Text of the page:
Alberta is seeking to increase its autonomy. And CPP is among the federal programs it wants to shake loose from.
That’s the assertion of some speakers at Alberta’s fair deal panel, which will consider a number of measures to increase the province’s independence from Ottawa. Following a contentious federal election in which Western alienation was a major theme, Albertan politicians have been considering measures to address longstanding grievances with the Federal government.
One of the most eyebrow-raising is Alberta leaving CPP. Among the proposals recently floated by Jason Kenney’s government is the creation of an Alberta Pension Plan, similar to Quebec’s independently administered pension program, QPP. Such a plan would be a major restructuring of Alberta’s pension system, one that some in the province are already voicing concerns about. However, as you’re about to see, it could have even greater implications for the rest of Canada.
It could cause a CPP pension shortfall
One of the biggest consequences of an Alberta withdrawal from CPP would be a massive pension shortfall. According to a recent Financial Post article by Franco Terrazzano, director of the Canadian Taxpayers Federation, Alberta paid $28 billion more into CPP than it took out between 2008 and 2017. A similar article by Benefits Canada reported that Albertans make 16.5% of CPP contributions while taking only 10.6% of benefits. These figures imply that an Alberta withdrawal from CPP would mean a shortfall in the program. That would have to be made up somewhere — if not, the sustainability of the program would be under threat.
Consequences of a shortfall
According to some studies, an Alberta pension withdrawal could cause a jump in CPP contributions from other provinces. The Fraser Institute, for example, calculated that if Alberta’s contributions are taken out of the CPP system, then Canadians will have to start paying 10.6% of their income (as opposed to 9.9% last year) to keep the program sustainable. That would hit Canadians in the pocketbook, but the bigger risk would be a lack of CPP contribution increases, which would lead to the program becoming underfunded.
What to do
If you’re worried about an Alberta withdrawal from CPP jeopardizing your retirement, there are a few things you can do to protect yourself.
One of the first is to establish your own portfolio of dividend-paying stocks and ETFs.
Dividend stocks pay cash — sometimes quite a bit of it — providing a steady income stream that can pay you for years.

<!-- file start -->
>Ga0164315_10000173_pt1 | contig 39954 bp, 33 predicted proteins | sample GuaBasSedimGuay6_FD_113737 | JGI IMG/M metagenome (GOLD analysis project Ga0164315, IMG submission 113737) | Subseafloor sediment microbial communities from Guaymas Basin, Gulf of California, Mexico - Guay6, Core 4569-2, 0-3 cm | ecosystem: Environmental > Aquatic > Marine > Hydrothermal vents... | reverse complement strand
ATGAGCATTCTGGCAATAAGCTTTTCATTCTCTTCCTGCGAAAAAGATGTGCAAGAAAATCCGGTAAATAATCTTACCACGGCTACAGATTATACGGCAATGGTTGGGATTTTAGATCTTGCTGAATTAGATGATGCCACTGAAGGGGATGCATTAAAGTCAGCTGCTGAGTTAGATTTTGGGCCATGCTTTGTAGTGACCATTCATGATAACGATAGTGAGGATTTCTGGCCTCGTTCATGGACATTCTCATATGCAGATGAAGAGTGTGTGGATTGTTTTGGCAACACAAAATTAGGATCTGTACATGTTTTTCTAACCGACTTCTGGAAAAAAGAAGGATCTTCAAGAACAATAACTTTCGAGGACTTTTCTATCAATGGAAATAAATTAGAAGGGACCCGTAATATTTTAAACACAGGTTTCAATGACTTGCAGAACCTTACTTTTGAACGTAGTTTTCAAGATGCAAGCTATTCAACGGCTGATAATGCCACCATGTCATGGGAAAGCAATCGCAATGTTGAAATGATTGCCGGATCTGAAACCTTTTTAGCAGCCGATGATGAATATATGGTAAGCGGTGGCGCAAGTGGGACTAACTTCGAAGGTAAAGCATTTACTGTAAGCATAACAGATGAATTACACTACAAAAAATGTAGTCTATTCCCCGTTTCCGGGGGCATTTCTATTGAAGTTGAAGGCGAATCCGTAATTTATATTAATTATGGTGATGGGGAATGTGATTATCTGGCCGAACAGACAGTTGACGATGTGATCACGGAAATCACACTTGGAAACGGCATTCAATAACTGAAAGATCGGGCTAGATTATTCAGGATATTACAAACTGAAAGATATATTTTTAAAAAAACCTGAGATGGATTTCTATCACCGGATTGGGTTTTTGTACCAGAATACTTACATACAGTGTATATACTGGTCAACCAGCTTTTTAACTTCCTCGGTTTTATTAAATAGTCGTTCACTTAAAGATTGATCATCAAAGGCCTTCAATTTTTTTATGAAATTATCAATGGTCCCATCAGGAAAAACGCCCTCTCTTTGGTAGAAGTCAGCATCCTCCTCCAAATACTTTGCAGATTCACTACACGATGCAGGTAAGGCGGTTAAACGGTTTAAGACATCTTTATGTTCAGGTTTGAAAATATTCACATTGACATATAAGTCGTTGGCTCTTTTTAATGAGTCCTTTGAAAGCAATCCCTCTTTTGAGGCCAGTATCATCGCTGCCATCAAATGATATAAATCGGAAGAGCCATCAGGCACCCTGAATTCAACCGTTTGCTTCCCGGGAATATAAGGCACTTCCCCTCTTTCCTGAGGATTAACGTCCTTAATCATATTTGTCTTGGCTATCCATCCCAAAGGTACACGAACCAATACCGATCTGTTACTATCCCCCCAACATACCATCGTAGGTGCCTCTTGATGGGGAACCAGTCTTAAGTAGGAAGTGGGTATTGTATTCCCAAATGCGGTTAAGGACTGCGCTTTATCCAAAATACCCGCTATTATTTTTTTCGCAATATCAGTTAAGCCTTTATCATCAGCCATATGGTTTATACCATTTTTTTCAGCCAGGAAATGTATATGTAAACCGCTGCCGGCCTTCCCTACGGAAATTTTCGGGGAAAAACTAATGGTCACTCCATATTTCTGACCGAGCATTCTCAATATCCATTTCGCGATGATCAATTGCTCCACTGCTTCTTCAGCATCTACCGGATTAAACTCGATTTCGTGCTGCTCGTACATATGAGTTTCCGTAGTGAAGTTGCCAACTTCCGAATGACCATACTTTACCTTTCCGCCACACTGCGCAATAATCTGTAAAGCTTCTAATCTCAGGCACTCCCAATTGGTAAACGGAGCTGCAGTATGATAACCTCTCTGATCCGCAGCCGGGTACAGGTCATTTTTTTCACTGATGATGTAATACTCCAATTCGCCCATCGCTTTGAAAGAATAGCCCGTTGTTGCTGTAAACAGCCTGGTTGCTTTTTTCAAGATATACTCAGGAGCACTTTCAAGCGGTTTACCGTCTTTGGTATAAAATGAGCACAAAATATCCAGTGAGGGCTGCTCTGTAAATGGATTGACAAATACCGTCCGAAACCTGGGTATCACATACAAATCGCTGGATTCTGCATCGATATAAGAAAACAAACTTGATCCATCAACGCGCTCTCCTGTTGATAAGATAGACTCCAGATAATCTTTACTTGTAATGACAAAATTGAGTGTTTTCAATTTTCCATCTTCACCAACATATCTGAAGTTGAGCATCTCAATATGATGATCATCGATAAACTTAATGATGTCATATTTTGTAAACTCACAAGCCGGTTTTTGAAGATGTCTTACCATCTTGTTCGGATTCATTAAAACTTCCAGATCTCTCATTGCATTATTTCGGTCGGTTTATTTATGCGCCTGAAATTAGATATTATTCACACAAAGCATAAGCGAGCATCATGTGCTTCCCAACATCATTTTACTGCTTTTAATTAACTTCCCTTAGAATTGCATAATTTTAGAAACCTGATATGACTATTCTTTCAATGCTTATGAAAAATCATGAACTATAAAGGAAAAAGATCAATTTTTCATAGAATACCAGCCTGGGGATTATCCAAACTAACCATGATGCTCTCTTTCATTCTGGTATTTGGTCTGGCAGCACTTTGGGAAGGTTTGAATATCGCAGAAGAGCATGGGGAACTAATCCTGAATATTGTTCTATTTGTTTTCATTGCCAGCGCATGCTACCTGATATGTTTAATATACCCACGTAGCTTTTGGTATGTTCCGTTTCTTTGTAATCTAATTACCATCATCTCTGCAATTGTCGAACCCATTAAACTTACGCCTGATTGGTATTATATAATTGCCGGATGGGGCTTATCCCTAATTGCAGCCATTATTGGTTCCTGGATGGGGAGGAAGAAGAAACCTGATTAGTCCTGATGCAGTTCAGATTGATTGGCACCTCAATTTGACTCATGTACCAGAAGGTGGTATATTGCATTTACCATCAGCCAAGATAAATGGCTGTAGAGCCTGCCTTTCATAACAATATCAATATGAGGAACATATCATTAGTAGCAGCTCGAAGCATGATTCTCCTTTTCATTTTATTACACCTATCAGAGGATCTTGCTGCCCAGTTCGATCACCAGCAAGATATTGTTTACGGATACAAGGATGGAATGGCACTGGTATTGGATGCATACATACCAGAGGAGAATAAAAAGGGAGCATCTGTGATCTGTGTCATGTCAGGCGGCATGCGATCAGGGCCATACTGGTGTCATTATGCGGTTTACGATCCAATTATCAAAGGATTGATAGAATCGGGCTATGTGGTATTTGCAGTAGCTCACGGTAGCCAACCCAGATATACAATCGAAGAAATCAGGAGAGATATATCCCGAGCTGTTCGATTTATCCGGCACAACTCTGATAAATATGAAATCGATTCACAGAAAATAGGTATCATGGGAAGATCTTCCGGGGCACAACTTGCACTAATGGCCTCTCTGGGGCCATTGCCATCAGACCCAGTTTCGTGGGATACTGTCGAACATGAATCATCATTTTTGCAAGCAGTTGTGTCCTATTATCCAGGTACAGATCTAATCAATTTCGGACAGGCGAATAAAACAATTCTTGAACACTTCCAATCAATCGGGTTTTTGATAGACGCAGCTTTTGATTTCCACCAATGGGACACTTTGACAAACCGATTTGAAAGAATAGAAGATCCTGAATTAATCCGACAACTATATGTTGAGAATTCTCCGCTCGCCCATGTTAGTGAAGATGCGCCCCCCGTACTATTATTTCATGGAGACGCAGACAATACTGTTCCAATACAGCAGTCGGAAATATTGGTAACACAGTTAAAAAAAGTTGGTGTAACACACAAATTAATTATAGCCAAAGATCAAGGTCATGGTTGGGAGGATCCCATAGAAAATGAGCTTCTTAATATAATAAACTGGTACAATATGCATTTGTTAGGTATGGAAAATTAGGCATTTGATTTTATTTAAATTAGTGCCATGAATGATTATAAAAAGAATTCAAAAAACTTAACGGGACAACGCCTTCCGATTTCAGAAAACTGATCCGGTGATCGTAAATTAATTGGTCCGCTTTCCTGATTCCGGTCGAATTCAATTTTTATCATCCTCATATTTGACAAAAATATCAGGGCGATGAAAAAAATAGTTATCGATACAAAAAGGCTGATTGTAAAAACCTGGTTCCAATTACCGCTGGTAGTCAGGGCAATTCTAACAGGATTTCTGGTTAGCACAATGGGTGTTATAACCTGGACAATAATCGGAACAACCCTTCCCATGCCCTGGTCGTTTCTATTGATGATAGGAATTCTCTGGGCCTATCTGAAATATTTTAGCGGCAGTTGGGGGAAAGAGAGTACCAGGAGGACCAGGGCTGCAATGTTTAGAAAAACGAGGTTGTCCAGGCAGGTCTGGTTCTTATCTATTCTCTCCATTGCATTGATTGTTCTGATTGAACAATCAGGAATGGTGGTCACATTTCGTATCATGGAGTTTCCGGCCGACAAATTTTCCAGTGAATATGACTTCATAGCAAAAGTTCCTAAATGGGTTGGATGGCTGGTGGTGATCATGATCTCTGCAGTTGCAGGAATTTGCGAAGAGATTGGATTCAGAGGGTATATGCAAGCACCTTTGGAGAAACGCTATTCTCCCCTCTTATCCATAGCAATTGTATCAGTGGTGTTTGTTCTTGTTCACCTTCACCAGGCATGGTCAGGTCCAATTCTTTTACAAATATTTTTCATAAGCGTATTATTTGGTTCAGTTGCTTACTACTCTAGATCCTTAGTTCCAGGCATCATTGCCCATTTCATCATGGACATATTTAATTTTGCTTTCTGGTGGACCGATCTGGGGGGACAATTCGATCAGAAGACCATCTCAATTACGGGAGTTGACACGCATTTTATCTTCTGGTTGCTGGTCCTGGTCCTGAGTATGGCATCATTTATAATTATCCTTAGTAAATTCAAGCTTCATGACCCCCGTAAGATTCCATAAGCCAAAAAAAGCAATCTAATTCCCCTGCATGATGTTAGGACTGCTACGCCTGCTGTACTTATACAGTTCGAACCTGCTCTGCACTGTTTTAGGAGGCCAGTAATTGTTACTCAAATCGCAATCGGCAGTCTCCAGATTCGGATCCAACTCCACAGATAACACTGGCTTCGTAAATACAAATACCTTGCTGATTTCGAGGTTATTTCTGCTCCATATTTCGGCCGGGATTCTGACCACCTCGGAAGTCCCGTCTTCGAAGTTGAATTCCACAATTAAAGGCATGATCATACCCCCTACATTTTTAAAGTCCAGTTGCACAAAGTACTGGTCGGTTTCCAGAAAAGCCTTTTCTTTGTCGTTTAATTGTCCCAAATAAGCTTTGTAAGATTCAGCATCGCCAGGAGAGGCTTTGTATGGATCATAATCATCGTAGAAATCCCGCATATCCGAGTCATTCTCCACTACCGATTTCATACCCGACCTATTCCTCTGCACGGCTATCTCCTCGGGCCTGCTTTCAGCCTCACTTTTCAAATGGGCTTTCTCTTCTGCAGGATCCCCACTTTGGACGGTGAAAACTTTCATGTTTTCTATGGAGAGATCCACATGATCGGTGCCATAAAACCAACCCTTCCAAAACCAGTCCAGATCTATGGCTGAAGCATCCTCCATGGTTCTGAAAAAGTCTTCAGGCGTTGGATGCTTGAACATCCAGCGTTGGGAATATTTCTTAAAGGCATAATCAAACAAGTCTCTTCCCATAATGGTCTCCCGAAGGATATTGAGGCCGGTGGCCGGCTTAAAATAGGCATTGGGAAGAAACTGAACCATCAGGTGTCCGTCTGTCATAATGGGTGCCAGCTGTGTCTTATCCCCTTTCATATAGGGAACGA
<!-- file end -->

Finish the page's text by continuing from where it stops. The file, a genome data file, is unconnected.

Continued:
You don’t need to be an investing expert to start investing in dividend stocks, either. Stock research is a complex and time-consuming process, but you can skip it by buying index ETFs instead of individual equities. Index ETFs provide you with market-average returns in exchange for a small fee, which is typically much less than you’d pay for other types of funds.
One great index ETF for Canadian investors is iShares S&P/TSX 60 Index Fund. XIU is a diversified ETF that’s based on the TSX 60 — the largest 60 publicly traded companies in Canada by market cap.
XIU has a dividend yield of 2.8%, which means you get $2,800 in annual cash payments for every $100,000 you invest.
If you max out your RRSP, you could easily get more income than that by holding XIU and other funds with similar yields. In a TFSA — whose contribution limit is just $69,500 — you’d get less, but recall that TFSA contribution room increases over time.
By holding a diversified index ETF like XIU in a TFSA or RRSP, you can gradually establish a tax-free income stream that will lessen your dependence on CPP during retirement. Of course, remember that a retirement investment portfolio should be well diversified, with many other stocks, bonds, and ETFs, in addition to any position you take in a fund like XIU.
This article represents the opinion of the writer, who may disagree with the “official” recommendation position of a Motley Fool premium service or advisor. We’re Motley! Questioning an investing thesis — even one of our own — helps us all think critically about investing and make decisions that help us become smarter, happier, and richer, so we sometimes publish articles that may not be in line with recommendations, rankings or other content.
Fool contributor Andrew Button owns shares of iShares S&P/TSX 60 Index Fund